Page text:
Discerning the causes of malaria required both technological advances and overcoming old ways of thinking about disease. Aided by microscopes and advances in medical science, researchers began to unravel the mystery of malaria. In 1880 French physician Charles Louis Alphonse Laveran discovered parasites (malaria plasmodium) in the blood of malaria victims. Around the fin de siècle, the British physician Ronald Ross found that the Anopheles mosquito could transmit malaria plasmodium from one bird to another, while the Italian researchers Giovanni Battista Grassi, Amico Bignami, and Giuseppe Bastianelli demonstrated that the same mosquito could spread this parasite from human to human.
Today, we have a pretty good grasp of the mechanics of malaria. The -Anopheles mosquito carries the plasmodium parasite, which it passes on to humans when it bites them. Plasmodium quickly travels through the circulatory system to the liver, where it takes up residence in liver cells, and multiplies. After a week or two, the liver cells burst, sending the disease into the bloodstream. Thereafter, the buggers penetrate blood cells and multiply until these cells burst and scatter still more pestilence in the circulatory system. (This recurrent cycle of bursting red blood cells accounts for the waves of fever that the victim experiences.)
The immune system and spleen work mightily to kill off the infection, and some victims recover. Too often, though, the victim's body cannot keep up with the exponential reproduction of the parasite. Red blood cells die en masse, the organs fail for want of oxygen, and the victim convulses and dies.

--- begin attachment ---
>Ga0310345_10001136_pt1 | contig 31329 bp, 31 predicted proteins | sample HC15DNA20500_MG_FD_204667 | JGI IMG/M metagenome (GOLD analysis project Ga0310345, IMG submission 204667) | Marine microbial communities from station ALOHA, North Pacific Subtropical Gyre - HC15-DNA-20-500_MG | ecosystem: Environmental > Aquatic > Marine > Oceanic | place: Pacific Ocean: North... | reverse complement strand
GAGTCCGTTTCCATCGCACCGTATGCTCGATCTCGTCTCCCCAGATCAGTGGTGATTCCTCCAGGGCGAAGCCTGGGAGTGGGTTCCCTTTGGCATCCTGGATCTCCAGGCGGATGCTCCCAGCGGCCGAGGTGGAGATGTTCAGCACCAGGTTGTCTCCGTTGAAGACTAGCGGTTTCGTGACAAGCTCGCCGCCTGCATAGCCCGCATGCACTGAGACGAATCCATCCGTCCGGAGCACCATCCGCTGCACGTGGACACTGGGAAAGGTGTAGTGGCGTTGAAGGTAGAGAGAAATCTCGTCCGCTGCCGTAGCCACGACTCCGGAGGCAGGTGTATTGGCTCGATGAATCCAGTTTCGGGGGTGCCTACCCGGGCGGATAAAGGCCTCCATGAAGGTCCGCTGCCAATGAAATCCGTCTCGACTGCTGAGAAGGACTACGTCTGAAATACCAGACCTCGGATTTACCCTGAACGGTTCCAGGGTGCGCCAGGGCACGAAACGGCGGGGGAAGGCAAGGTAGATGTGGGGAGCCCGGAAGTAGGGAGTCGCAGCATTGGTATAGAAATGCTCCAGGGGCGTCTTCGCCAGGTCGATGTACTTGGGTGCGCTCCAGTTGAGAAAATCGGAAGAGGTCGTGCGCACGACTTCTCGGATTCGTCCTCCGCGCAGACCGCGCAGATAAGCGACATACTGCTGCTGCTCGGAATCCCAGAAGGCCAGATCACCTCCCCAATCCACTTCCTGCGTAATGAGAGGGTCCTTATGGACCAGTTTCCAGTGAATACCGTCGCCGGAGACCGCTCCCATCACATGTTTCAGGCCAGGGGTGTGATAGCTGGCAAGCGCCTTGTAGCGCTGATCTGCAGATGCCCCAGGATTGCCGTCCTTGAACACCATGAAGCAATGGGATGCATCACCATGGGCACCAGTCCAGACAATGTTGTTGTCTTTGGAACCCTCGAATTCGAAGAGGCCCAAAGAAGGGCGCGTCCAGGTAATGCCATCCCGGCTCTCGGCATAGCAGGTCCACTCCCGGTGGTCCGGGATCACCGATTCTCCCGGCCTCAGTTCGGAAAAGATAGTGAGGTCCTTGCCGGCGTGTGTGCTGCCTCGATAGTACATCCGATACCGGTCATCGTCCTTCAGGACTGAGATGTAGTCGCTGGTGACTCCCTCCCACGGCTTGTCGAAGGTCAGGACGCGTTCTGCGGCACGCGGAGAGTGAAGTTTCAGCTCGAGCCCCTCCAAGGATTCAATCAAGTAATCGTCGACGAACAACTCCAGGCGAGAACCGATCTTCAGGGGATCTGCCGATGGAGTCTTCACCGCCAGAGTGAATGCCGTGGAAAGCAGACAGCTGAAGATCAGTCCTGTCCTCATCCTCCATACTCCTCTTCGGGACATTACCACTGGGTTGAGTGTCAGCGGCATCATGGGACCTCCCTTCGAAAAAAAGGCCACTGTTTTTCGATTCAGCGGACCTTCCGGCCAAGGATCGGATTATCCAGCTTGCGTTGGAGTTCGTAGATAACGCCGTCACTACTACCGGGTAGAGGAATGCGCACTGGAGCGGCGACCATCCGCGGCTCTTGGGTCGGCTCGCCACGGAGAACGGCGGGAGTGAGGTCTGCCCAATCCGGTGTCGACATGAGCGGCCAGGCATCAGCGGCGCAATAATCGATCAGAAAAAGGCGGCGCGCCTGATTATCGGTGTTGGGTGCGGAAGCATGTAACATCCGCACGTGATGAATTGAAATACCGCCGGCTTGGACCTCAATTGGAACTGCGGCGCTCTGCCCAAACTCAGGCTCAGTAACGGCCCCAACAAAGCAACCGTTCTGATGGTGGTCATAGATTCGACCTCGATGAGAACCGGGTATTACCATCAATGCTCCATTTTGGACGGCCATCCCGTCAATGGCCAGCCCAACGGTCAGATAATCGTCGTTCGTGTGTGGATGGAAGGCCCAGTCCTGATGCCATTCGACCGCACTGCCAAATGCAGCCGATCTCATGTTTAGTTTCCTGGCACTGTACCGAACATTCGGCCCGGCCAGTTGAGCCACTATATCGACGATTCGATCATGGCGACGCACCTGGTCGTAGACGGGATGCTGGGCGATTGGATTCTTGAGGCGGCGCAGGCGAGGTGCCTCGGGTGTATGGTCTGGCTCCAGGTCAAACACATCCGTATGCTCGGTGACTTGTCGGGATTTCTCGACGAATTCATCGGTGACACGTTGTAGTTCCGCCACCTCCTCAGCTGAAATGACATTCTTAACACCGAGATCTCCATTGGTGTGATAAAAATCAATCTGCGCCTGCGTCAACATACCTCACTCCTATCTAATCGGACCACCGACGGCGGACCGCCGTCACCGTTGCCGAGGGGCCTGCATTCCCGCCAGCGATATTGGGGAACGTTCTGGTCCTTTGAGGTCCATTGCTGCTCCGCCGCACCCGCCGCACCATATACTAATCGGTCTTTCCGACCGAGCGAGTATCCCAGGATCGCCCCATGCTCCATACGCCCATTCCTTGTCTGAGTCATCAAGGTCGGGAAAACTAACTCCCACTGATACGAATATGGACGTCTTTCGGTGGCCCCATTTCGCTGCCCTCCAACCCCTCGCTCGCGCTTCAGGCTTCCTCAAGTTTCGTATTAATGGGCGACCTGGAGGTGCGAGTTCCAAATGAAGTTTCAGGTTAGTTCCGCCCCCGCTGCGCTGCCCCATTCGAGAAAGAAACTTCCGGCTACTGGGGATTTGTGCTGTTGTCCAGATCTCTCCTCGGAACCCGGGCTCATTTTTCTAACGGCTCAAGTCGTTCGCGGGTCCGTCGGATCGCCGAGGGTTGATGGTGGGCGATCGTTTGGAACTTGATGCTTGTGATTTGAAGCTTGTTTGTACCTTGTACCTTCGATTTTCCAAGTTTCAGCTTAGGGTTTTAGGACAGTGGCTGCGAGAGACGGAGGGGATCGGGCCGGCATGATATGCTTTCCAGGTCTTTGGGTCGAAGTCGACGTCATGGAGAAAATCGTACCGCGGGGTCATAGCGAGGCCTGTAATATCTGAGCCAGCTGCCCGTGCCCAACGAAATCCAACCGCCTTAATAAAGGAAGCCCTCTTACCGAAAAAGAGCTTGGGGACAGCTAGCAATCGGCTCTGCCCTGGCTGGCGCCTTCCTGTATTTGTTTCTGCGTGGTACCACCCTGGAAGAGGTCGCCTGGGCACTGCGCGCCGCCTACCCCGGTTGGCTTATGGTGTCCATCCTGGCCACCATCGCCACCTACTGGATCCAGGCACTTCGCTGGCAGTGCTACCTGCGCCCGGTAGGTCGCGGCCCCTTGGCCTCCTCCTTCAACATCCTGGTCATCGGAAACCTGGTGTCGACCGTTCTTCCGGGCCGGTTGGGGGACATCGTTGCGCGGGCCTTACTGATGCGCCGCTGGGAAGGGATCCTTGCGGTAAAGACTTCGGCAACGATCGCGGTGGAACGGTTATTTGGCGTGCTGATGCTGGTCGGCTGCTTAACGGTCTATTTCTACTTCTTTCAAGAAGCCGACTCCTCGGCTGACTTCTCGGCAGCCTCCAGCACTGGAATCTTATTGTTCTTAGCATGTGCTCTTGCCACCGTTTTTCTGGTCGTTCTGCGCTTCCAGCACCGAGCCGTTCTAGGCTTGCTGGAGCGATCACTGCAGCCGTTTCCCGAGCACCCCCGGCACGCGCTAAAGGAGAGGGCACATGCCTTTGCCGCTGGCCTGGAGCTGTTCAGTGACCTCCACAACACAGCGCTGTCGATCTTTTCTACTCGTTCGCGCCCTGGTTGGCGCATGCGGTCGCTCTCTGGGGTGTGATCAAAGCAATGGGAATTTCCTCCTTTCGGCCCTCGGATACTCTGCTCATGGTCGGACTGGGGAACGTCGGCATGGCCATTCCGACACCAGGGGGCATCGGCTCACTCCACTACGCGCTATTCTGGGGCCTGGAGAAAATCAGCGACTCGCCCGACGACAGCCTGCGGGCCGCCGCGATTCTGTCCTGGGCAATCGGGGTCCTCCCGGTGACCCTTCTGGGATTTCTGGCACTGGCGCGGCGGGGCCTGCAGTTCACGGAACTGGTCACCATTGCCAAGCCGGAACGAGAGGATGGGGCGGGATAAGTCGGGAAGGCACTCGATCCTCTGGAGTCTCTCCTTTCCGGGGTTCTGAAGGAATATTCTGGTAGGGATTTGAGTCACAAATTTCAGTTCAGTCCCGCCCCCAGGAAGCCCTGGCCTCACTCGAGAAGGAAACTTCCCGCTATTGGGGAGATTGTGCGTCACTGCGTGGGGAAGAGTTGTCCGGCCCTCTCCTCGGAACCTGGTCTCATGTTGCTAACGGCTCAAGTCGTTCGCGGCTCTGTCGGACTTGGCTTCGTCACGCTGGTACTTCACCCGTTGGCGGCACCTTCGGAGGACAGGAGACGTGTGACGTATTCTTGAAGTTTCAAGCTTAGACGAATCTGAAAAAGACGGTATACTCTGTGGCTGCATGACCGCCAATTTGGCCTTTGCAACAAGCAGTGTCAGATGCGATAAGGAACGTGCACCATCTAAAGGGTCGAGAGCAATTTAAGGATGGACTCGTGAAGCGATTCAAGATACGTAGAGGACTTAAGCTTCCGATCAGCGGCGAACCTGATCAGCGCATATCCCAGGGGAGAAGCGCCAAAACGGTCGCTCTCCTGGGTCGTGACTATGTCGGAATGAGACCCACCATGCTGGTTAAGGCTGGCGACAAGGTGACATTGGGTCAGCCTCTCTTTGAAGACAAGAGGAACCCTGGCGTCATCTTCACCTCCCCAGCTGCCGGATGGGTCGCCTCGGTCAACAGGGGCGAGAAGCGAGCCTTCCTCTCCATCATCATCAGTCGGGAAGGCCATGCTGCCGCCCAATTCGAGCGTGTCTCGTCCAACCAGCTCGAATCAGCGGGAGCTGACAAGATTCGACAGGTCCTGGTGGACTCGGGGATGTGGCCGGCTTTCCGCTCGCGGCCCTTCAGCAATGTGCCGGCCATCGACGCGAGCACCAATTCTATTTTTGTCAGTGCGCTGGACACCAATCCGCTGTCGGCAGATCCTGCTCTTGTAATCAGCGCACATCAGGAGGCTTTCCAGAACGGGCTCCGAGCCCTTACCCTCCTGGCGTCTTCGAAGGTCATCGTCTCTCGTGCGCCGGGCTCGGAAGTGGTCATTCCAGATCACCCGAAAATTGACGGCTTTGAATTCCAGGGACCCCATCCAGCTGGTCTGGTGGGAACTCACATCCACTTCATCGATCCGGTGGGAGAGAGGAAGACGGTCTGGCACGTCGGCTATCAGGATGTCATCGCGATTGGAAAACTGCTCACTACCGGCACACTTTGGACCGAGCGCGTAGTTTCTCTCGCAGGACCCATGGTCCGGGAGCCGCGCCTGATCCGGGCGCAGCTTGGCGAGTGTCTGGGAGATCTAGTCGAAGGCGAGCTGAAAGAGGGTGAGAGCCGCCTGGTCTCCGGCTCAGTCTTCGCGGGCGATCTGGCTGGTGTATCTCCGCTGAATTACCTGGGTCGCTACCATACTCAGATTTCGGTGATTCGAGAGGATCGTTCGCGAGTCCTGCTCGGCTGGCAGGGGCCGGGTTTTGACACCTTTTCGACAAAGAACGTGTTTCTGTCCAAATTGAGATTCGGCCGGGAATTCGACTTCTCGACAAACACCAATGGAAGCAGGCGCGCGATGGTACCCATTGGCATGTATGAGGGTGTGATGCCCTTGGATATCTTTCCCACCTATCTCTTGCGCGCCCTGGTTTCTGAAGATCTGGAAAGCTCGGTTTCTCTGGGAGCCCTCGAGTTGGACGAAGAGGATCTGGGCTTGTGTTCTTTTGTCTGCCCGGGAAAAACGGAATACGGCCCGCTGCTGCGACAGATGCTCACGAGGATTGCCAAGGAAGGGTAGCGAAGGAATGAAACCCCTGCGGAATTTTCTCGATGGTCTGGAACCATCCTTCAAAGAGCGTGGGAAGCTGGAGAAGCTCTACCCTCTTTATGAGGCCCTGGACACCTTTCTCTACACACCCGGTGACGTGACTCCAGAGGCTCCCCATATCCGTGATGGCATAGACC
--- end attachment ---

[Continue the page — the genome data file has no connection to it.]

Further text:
Armed with this knowledge, mankind has taken the battle to malaria. Draining swamps and oiling stagnant pools reduces the breeding grounds for Anopheles mosquitoes. Sleeping under mosquito nets can keep individuals from being bitten, and spraying DDT and malathion has killed off zillions of mosquitoes. Chloroquine, artemsinin, and other medications can disrupt the parasite's reproduction, thereby helping victims' bodies to defeat the pathogen. Isolating the afflicted in medical facilities prevents mosquitoes from biting them and spreading plasmodium to others.
Mankind has won stunning battles against malaria. Worldwide deaths from malaria went from around 3.5 million per year in the 1930s to perhaps 1.25 million today. Brazil reduced its annual malaria cases more than 90 percent, from three million in the 1940s to fewer than 700,000 at the end of the 20th century. Many countries, in North America, Europe, and much of Asia, are malaria-free. The occasional case pops up in these nations--as it did in Palm Beach in 2003--but the disease fails to take hold and spread.